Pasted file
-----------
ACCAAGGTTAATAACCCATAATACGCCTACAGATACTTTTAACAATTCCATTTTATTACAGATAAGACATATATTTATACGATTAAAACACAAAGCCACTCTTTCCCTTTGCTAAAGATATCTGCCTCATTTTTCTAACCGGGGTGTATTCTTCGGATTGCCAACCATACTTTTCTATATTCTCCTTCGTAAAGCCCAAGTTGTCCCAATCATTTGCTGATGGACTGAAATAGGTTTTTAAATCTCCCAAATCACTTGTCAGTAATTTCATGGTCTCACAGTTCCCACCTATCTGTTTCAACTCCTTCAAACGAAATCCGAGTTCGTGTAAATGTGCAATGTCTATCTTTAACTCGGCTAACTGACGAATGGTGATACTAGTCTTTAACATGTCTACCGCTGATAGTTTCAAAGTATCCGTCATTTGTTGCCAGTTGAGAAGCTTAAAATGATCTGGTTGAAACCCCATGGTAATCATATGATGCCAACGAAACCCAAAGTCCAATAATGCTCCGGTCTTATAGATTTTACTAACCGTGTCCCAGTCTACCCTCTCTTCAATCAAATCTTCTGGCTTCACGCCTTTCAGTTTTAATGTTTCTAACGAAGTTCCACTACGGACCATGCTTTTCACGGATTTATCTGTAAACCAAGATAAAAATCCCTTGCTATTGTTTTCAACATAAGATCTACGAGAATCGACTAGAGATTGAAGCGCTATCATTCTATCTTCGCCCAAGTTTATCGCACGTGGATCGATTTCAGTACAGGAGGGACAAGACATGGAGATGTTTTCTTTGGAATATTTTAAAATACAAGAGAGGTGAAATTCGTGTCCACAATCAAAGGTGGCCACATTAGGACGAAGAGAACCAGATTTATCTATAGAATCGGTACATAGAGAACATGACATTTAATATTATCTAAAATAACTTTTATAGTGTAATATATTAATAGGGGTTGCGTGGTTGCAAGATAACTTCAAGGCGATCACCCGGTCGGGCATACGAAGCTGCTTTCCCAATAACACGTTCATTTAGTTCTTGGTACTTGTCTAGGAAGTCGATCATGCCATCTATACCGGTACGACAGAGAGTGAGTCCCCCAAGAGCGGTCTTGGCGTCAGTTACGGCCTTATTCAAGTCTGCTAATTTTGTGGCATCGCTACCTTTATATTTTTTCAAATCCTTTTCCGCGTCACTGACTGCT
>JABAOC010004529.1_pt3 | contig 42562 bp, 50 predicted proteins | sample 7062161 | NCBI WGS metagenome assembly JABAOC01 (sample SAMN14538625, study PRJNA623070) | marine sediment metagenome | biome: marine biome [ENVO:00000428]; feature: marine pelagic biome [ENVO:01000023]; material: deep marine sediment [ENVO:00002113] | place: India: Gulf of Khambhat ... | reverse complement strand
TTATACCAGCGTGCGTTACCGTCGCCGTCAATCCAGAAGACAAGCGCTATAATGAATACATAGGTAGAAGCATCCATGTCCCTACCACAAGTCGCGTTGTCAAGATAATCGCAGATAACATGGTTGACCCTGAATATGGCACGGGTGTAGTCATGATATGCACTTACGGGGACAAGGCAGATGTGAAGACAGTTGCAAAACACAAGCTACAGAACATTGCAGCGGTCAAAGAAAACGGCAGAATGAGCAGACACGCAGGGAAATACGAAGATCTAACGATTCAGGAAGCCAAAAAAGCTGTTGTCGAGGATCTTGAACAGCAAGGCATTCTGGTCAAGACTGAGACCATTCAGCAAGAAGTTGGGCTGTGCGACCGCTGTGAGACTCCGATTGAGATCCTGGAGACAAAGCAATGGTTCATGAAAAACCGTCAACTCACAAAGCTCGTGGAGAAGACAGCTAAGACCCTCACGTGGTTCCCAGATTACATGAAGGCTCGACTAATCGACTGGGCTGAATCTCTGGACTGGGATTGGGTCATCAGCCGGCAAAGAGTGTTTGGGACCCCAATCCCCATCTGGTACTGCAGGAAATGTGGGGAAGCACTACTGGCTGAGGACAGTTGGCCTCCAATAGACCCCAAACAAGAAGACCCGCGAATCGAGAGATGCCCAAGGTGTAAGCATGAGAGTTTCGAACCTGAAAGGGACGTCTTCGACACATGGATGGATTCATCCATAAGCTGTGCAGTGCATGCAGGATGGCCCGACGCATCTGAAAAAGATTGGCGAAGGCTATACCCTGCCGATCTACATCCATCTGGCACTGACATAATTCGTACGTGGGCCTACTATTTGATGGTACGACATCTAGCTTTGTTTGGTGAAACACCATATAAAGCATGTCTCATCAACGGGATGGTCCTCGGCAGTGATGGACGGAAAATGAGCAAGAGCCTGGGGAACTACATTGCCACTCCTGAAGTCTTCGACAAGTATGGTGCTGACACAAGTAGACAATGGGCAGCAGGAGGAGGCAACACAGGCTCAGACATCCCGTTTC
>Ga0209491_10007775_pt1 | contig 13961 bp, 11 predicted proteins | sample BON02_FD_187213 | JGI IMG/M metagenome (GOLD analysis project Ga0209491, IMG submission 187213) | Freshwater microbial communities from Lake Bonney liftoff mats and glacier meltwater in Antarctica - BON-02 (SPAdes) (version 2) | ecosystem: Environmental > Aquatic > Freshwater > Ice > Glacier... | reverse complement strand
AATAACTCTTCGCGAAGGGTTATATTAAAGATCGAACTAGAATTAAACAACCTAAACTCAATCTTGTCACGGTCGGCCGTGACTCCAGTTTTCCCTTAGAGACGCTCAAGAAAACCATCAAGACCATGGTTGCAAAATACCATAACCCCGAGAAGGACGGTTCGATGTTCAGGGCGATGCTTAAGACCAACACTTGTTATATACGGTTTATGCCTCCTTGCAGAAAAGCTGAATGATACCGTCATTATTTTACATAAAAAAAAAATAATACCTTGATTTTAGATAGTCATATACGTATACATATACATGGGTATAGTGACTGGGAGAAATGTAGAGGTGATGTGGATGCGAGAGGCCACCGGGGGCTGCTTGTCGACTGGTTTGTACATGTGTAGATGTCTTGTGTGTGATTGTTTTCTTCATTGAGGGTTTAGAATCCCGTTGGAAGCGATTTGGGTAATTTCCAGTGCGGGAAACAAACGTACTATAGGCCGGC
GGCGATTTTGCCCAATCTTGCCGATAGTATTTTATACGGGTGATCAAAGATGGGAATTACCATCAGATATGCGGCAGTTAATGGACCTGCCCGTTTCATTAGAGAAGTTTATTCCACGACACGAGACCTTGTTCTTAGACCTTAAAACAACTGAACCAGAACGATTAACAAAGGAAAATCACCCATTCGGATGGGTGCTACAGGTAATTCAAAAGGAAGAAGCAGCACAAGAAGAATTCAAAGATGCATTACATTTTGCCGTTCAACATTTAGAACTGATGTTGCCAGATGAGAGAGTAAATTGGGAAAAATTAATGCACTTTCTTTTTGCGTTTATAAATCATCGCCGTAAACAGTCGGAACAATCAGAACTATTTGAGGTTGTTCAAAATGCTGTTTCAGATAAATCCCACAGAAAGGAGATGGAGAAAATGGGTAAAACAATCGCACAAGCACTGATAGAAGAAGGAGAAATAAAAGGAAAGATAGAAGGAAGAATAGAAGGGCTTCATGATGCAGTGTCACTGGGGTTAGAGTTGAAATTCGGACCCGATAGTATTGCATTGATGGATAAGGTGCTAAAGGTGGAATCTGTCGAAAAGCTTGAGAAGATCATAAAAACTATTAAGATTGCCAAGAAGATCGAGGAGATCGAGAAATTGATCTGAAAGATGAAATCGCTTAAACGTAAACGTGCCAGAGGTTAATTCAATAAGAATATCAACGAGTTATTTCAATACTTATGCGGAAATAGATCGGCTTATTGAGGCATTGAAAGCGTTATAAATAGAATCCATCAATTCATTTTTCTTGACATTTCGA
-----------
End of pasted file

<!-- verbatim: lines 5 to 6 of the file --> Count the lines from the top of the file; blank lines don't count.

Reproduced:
AATAACTCTTCGCGAAGGGTTATATTAAAGATCGAACTAGAATTAAACAACCTAAACTCAATCTTGTCACGGTCGGCCGTGACTCCAGTTTTCCCTTAGAGACGCTCAAGAAAACCATCAAGACCATGGTTGCAAAATACCATAACCCCGAGAAGGACGGTTCGATGTTCAGGGCGATGCTTAAGACCAACACTTGTTATATACGGTTTATGCCTCCTTGCAGAAAAGCTGAATGATACCGTCATTATTTTACATAAAAAAAAAATAATACCTTGATTTTAGATAGTCATATACGTATACATATACATGGGTATAGTGACTGGGAGAAATGTAGAGGTGATGTGGATGCGAGAGGCCACCGGGGGCTGCTTGTCGACTGGTTTGTACATGTGTAGATGTCTTGTGTGTGATTGTTTTCTTCATTGAGGGTTTAGAATCCCGTTGGAAGCGATTTGGGTAATTTCCAGTGCGGGAAACAAACGTACTATAGGCCGGC
GGCGATTTTGCCCAATCTTGCCGATAGTATTTTATACGGGTGATCAAAGATGGGAATTACCATCAGATATGCGGCAGTTAATGGACCTGCCCGTTTCATTAGAGAAGTTTATTCCACGACACGAGACCTTGTTCTTAGACCTTAAAACAACTGAACCAGAACGATTAACAAAGGAAAATCACCCATTCGGATGGGTGCTACAGGTAATTCAAAAGGAAGAAGCAGCACAAGAAGAATTCAAAGATGCATTACATTTTGCCGTTCAACATTTAGAACTGATGTTGCCAGATGAGAGAGTAAATTGGGAAAAATTAATGCACTTTCTTTTTGCGTTTATAAATCATCGCCGTAAACAGTCGGAACAATCAGAACTATTTGAGGTTGTTCAAAATGCTGTTTCAGATAAATCCCACAGAAAGGAGATGGAGAAAATGGGTAAAACAATCGCACAAGCACTGATAGAAGAAGGAGAAATAAAAGGAAAGATAGAAGGAAGAATAGAAGGGCTTCATGATGCAGTGTCACTGGGGTTAGAGTTGAAATTCGGACCCGATAGTATTGCATTGATGGATAAGGTGCTAAAGGTGGAATCTGTCGAAAAGCTTGAGAAGATCATAAAAACTATTAAGATTGCCAAGAAGATCGAGGAGATCGAGAAATTGATCTGAAAGATGAAATCGCTTAAACGTAAACGTGCCAGAGGTTAATTCAATAAGAATATCAACGAGTTATTTCAATACTTATGCGGAAATAGATCGGCTTATTGAGGCATTGAAAGCGTTATAAATAGAATCCATCAATTCATTTTTCTTGACATTTCGA